This is the last of three columns on the diocesan pastoral plan, “Stewards of Hope.”
To encounter Christ is to be made new (c.f. 2 Cor 5:17; Rev 21:1-5). I wonder if there is anyone whose heart does not long for something about their life that needs to be made right in the eyes of God? And the longing is even deepened by the way that, despite our best efforts, we find ourselves, time and again, “stuck” in some undesirable condition. This is more than just wanting to lose weight or win the lottery. These are the things that we desire in order to be a better disciple and more authentic believer. Moreover, these are the parts of ourselves that can only be transformed by the encounter with Christ. And it is not by magic but by mystery that this transformation happens.
Sometimes known as “the domestic church,” the family is one place where we are invited to such an encounter. In the family, like no other place, we are prompted to take a long, honest look at ourselves. In this familial honesty, we are sometimes humbled as we realize (and sometimes are inconveniently confronted with) our faults and sins. In the family we also experience the joy of faithfulness despite our failings. We experience not only truthful confrontation, but also we are invited to see ourselves through the eyes of those who love us and who see more to us than our sins — more than even we can see in ourselves. And thus, it is precisely here, in the faith-filled family, that we are empowered to be people of courage, hope, passion, creativity, curiosity and forgiveness.
Pope Francis is coming to Philadelphia in September to participate in the World Meeting of Families. This builds on the discussions between the pope and Catholic world leaders last October at the Extraordinary Synod of Bishops in Rome. The official title to that meeting was III Extraordinary General Assembly of the Synod of Bishops: “Pastoral Challenges to the Family in the Context of Evangelization.”
At an evening prayer service to begin the meeting, Pope Francis said: “Evening falls on our assembly. It is the hour at which one willingly returns home to meet at the same table, in the depth of affection, of the good that has been done and received, of the encounters which warm the heart and make it grow, good wine which hastens the unending feast in the days of man. It is also the weightiest hour for one who finds himself face to face with his own loneliness, in the bitter twilight of shattered dreams and broken plans; how many people trudge through the day in the blind alley of resignation, of abandonment, even resentment: in how many homes the wine of joy has been less plentiful, and therefore, also the zest — the very wisdom — for life. … Let us make our prayer heard for one another this evening, a prayer for all (Relatio Synodi no. 1).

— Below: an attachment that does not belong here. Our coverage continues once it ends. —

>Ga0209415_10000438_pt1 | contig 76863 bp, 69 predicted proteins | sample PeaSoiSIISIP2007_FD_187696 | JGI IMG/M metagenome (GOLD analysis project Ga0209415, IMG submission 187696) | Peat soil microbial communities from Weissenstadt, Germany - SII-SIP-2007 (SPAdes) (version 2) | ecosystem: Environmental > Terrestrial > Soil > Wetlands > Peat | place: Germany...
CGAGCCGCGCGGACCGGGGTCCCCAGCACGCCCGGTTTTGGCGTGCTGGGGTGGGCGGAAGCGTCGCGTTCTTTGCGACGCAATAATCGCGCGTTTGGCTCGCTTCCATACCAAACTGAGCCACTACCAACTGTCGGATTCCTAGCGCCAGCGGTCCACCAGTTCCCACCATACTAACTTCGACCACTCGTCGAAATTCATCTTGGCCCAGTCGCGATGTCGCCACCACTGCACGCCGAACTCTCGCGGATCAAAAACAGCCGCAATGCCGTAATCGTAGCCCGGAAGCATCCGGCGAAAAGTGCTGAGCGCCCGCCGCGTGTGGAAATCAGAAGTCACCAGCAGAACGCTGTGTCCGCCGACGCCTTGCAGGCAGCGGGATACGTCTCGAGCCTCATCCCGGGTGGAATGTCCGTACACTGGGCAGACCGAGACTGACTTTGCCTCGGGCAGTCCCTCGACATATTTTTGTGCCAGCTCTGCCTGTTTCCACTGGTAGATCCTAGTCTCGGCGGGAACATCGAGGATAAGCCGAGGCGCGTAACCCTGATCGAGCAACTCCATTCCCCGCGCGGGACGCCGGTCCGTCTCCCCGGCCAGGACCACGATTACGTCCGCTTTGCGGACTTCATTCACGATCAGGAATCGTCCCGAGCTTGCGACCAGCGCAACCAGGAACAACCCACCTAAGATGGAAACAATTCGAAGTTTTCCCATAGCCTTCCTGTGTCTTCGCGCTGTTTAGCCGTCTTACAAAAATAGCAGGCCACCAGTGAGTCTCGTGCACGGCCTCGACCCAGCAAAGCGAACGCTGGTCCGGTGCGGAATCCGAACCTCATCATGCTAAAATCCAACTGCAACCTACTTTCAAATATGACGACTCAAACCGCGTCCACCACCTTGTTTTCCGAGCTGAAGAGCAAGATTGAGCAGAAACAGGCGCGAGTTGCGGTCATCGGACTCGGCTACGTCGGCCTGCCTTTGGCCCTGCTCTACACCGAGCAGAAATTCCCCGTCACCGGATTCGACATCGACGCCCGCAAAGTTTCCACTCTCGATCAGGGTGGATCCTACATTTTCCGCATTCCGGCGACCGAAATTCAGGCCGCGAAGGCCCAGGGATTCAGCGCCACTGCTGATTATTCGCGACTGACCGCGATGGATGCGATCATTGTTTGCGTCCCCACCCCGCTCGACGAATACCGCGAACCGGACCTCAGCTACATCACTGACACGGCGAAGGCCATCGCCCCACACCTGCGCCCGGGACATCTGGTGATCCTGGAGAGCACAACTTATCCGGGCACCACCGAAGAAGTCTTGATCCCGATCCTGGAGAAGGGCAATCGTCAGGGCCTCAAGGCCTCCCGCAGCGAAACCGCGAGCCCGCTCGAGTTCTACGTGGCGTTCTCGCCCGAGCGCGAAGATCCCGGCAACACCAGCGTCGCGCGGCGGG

The synod recognized that family life has many different manifestations. Certainly the traditional family of spouses with their children has a prominent place. There also remains widow/widower, single, divorced, divorced and remarried. Each of these are real and powerful forms of family. Each of these has its own struggles and a particular experience of loneliness. Each also has a unique gift to bring to the Church.
When one considers the way that family is a channel of God’s own incarnate life, it is easy to see how family becomes so prominent in the ministry of evangelization. You may remember Pope Benedict XVI and his summary statement that evangelization is about re-proposing the Gospel’s message of hope to others. What more opportune place to find a transforming message of hope than in the family?
From 2011 through 2014, family life was one of the major themes addressed in our diocesan pastoral plan, “Stewards of Hope.” During 2015 the life experience of the family will be, for our diocese, the main focus of evangelization. While any of the other “Stewards of Hope” themes would have a legitimate claim to our ongoing attention, the world and its attention to family will generate great possibilities for insight and openness to grace in this year.
Throughout 2015, our diocesan Office of New Evangelization will be providing parishes with ideas how the hope-filled, life-changing encounter with Christ can be recognized in and through families. Watch for more information that will be relayed by your parish Family Life Commission and/or Evangelization Commission.
Summing up the discussion among Catholic leaders in Rome last October, and looking forward to the next gathering this coming October, the bishops recognized these are not easy subjects. But, “in the collegial journey of the bishops and with the involvement of all God’s people, the Holy Spirit will guide us in finding the road to truth and mercy for all. This has been the wish of Pope Francis from the beginning our work, when he invited us to be courageous in faith and to humbly and honestly embrace the truth in charity” (no. 62).
So, as a family of faith, let us go forth. For we are all in this together!